Property tax bills are going out and, unlike years past, there will be no huge tax increase for any part of the Riverhead school district.
The district covers parts of three towns — Riverhead, Southampton and Brookhaven — and the overall school tax levy is divvied up using a state formula called the equalization rate. From 2008 to 2010, people in the Southampton Town section of the district, which includes Flanders, Riverside, Northampton and Red Creek, saw tax increases of 22 percent, 14.6 percent and 14. 5 percent.
Those in the Riverhead Town portion saw a tax decrease one year and increases of 1.16 and 2.67 percent in the other two years during the same period.
Last year, taxes increased by 5.5 percent for Riverhead residents and by 4.89 percent for those in Southampton. In the bills going out this week, taxes in Riverhead Town part of the district will increase by 2.5 percent, while the Southampton Town side will see an increase of only 1.2 percent.
The Brookhaven portion of the district, which is very small, will see taxes increase by 2 percent.
Riverhead Town assessor Lavern Tennenberg said these increases are due to a combination of tax base fluctuations and equalization rate shifts. This year, she said, Southampton Town’s tax base shrank, while Riverhead’s grew slightly. Southampton Town has reassessed its properties and updated those assessments as well, and the state has given them a 100 percent equalization rate, meaning their assessments are deemed to be at 100 percent of market value. Riverhead and Brookhaven towns, which haven’t reassessed in years, have 15 percent and .91 percent equalization rates, respectively.
“These tax rate fluctuations will continue until everybody is at 100 percent,” Ms. Tennenberg said.
Riverhead Town Board members have consistently refused to reassess over the years, calling it political suicide. State Assemblyman Fred Thiele (I-Sag Harbor) filed a bill last year to try to deal with the wide tax shifts in the Riverhead School District. The bill proposed to base taxes for the Riverhead district on a five-year average of school tax apportionments in the three towns, rather than on one year, as is done now.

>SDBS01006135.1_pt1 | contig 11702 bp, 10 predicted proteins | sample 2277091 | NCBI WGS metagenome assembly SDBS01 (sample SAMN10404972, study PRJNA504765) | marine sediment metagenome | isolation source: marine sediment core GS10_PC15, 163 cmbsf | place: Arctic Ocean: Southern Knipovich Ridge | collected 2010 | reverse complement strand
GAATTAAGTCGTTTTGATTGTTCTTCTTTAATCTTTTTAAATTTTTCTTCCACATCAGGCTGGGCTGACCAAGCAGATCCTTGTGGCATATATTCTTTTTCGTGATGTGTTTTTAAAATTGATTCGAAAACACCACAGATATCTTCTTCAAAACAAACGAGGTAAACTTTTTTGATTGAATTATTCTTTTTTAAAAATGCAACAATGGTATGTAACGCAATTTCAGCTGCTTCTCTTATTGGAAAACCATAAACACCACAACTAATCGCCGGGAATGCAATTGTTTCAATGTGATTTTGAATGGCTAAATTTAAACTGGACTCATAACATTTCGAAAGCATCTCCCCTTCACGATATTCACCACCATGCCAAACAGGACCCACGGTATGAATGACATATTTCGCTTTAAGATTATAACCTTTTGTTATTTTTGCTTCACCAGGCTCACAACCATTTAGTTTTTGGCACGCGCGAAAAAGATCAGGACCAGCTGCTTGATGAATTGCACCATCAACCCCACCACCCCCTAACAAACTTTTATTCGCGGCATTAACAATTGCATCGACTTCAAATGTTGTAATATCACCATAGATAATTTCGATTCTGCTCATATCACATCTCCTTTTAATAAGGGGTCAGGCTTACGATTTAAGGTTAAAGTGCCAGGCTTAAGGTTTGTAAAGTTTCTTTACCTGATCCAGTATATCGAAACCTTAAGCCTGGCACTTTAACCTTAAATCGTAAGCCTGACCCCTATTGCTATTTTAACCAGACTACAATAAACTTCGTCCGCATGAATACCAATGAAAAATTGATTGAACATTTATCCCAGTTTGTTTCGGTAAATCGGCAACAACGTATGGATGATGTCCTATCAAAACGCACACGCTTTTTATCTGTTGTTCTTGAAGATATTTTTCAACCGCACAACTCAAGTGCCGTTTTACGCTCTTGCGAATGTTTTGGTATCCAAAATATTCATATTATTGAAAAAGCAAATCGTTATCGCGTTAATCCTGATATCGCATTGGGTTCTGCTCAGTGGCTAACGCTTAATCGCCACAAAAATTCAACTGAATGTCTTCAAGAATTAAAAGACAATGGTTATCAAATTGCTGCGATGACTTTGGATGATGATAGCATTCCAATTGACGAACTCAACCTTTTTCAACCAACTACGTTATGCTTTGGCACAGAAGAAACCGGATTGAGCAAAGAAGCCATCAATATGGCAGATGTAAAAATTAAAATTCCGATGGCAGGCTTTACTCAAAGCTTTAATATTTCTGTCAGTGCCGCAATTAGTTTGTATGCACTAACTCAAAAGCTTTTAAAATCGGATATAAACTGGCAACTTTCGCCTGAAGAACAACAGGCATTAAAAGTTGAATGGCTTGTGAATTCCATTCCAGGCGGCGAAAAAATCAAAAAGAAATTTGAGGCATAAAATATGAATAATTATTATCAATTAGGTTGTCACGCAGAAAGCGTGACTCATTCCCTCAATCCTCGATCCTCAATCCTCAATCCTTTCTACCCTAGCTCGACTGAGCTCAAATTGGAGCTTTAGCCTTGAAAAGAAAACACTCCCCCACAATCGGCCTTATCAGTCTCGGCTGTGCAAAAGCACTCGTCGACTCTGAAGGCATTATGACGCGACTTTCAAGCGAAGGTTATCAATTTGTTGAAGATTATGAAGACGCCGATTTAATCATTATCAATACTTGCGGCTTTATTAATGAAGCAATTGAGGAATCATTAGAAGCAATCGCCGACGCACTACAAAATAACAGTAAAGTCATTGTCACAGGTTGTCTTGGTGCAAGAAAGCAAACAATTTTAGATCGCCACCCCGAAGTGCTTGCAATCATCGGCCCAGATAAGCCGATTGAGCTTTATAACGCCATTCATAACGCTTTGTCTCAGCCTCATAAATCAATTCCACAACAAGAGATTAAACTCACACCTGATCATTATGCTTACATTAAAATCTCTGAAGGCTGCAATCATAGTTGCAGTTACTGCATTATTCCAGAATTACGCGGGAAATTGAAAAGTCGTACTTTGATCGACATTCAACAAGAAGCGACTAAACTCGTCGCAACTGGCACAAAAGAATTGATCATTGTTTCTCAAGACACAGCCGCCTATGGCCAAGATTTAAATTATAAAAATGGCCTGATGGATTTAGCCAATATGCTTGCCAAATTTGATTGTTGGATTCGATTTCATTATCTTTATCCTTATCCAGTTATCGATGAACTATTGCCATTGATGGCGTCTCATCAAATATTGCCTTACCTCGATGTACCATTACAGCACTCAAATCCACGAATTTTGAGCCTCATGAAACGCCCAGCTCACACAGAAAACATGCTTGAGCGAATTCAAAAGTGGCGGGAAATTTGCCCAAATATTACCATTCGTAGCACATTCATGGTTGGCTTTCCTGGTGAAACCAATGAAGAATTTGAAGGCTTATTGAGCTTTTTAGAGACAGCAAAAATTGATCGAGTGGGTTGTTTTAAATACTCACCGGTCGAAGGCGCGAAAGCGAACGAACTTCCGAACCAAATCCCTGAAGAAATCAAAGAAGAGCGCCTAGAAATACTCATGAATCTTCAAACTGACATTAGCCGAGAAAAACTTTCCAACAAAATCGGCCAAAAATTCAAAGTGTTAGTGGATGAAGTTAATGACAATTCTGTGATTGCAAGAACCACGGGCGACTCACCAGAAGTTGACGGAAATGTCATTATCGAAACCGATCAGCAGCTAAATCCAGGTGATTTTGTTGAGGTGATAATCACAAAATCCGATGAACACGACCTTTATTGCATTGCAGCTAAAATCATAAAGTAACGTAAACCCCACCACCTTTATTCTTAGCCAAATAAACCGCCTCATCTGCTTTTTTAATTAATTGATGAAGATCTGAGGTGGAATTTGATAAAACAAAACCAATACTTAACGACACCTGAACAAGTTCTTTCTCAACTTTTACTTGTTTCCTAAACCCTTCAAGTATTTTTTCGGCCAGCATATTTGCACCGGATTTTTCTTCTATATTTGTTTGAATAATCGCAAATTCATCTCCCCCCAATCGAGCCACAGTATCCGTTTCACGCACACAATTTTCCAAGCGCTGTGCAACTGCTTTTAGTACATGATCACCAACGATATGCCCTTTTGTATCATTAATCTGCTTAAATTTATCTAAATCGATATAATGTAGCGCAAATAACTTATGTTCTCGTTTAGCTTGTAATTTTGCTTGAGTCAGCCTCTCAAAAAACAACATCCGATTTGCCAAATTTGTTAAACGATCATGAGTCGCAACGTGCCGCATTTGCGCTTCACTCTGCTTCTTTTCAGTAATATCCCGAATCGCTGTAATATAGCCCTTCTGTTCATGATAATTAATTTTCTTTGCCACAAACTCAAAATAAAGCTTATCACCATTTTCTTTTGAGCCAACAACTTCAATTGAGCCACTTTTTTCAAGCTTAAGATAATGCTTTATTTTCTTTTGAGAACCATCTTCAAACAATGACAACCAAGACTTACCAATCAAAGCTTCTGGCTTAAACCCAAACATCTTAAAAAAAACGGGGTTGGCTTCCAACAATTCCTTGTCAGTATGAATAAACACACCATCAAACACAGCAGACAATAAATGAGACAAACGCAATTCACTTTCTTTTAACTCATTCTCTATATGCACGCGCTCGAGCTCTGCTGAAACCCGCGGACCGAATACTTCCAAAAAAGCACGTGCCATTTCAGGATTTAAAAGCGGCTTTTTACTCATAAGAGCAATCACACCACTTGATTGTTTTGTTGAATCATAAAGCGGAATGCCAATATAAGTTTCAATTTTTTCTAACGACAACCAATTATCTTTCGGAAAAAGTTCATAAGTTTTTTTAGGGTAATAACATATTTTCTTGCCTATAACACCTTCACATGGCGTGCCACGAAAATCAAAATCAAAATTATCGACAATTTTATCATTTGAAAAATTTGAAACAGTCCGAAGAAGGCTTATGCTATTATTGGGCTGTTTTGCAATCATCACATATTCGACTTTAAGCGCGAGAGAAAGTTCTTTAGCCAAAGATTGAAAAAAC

“The bill would try to smooth out the bumps,” he said, adding that without the measure, the tax spikes are likely to re-emerge at some point in the future. “I did a chart and looked at 20 years and, some years, Southampton gets the big hit and, other years, Riverhead does,” Mr. Thiele said. “Over a long period of time, they average out but to the taxpayers who have to pay the big increases, it’s still a problem.”
Mr. Thiele’s bill stalled in the Assembly’s ways and means committee, however, he said he plans to reintroduce it in January.
He said the state’s 2 percent tax cap also will also help keep taxes down in the coming years, although that is based on tax levy increases, rather than tax rate increases. Overall, the total of all property taxes being collected in Riverhead Town this month is up by 1.44 percent, a figure that includes town, school, county, fire district and other taxes. Riverhead’s townwide tax rate (general fund, highway and street lighting) is up by 2.8 percent and the county tax rate in the town is down.
One tax that will be going down for Riverhead Town residents is for the refuse and garbage district, which is paid on a flat-fee basis rather than through a tax rate. Those fees will drop from $356 to $270 for the year for a single-family residence; from $534 to $405 for a two-family home; from $712 to $540 for three-family homes; and from $890 to $675 for multi-family structures.
Taxes in both towns are payable in two segments, with the first half due by Jan. 10 and the second due by May 31.